A healthy diet for 2010

WITH 12th Night safelybehind us, we draw a veilover the excesses of thefestive season.

That's why stoutly-proposed

new year resolutions to pursue a

healthier lifestyle are currently

being aired.

Helpful suggestions to support

this new regime include joining a

gym or a fitness centre where

personal trainers can be part of the


Less pricey, though more prone

to backsliding since it is a private

activity and there's no-one around

to accuse you of bunking off, is

investing in home exercise devices.

Cycling and rowing machines

are fairly popular and don't take

up much space in the confined

areas within many modern homes.

Garages and attics may prove to be

a better location for them, though.

But anyone seriously wanting to

lose weight should simply eat less

and exercise more.

Sometimes, though, it isn't so

much about cutting back on the

sheer volume consumed,

but about being more

careful in what constitutes

your diet.

The recommended five

portions of fruit and veg a

day sounds like a tall order if you

automatically think of a big bag

from the greengrocery of oranges

or grapefruit, steamed cabbage,

salad stuff or broccoli.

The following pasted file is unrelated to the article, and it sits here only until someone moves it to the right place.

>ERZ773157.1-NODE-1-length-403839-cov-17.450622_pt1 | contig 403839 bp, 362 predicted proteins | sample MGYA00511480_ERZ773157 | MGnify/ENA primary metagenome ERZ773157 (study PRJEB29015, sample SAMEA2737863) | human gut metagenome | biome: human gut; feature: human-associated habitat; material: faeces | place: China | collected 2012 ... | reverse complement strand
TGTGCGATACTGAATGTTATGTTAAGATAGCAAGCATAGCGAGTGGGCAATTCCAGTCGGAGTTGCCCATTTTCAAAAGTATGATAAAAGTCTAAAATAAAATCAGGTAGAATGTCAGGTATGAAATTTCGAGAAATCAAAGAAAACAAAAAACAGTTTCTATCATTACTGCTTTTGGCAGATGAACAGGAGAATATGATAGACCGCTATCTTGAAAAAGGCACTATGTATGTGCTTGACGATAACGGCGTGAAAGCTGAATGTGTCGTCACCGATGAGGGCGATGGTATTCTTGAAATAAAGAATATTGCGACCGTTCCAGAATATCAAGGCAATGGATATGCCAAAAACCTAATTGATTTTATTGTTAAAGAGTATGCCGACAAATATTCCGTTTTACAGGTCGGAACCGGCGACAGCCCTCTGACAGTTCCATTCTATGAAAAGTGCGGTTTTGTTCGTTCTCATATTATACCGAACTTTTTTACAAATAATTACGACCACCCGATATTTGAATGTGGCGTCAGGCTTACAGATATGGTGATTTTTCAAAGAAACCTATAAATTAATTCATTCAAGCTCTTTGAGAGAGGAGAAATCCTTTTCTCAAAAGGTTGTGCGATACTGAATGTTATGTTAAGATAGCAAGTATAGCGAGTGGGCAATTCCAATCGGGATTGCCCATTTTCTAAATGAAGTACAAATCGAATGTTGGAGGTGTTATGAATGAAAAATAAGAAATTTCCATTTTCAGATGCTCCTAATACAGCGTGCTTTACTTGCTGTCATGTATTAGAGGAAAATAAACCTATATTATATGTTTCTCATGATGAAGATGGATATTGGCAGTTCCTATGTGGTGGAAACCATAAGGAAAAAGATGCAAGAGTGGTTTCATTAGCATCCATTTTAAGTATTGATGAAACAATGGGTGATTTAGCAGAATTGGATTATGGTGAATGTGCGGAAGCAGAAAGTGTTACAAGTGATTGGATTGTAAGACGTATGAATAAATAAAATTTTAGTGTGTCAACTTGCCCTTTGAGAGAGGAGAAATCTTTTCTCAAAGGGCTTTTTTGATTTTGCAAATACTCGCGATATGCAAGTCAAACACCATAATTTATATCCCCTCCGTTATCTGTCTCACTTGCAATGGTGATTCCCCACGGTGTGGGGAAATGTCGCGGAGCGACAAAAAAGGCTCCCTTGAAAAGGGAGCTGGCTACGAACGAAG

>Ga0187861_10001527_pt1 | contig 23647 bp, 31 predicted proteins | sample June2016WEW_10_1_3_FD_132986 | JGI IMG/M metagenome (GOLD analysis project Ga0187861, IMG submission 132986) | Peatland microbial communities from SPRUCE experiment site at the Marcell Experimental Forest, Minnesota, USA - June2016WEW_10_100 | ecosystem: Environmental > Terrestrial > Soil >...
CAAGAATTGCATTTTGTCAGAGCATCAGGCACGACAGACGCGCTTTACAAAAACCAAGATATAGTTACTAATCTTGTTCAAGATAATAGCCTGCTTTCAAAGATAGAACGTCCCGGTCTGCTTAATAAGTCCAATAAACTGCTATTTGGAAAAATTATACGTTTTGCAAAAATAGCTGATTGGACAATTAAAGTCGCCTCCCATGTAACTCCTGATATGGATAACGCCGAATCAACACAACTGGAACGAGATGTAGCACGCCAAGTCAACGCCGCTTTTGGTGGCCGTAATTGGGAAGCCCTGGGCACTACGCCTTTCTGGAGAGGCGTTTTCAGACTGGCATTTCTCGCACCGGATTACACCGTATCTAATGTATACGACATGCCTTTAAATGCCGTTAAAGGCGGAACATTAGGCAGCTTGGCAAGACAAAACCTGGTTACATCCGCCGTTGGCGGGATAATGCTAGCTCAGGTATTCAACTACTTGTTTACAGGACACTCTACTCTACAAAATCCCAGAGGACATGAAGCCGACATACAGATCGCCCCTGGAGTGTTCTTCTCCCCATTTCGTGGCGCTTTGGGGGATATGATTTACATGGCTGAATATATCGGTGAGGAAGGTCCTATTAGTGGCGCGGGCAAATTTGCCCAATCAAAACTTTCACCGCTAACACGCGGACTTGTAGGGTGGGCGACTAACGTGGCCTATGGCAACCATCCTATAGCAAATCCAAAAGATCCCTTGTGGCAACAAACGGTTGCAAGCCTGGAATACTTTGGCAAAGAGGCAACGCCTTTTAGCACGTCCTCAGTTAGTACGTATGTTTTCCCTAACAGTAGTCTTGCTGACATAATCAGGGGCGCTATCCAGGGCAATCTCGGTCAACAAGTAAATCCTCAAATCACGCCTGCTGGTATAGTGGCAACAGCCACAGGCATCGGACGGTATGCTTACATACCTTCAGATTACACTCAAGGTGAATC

The reality is quite different, and

much less bulky. Think grapes,

cherry tomatoes, bananas, dates

and apples. And celery's another

good one when you seek variety

and some roughage.

One of the hazards of trying to

control a sensible diet at this time

of year is the fact that comfort

foods, inevitably of a richly

calorific nature, are pretty much

critical to survival.

Or so we've all

been conditioned to think.

Like a glass or two of red wine—

not mere units, friends, but rather

a flask of bottled sunshine —

alongside a traditional pie, can

turn any mundane meal into a

culinary feast.

Pies are yet another comestible

delight for which we can thank the

Romans. They used to be partial to

a combination of rye-crusted goat

cheese and honey baked in a pastry


But they didn't share that recipe

so ancient Britons had to wait until

the 12th century for the discovery

of baking flesh within a pastry case

known as a coffyn.

When the baker chose fowl as

the filling its legs were left to hang

over the side of the dish and double

as handles.

Small wonder Oliver

Cromwell found the whole thing so

disgusting that in 1644 he imposed

a 16-year ban on pie eating which

he declared a pagan pleasure.

Like cake, you can have your pie

and eat it — but never over season

with too much salt. You'll risk

high blood pressure, plus increase

the risk of a heart attack, heart

failure and stroke.

The recommended daily intake

for an adult is just six grams, about

a teaspoonful. But less is better.

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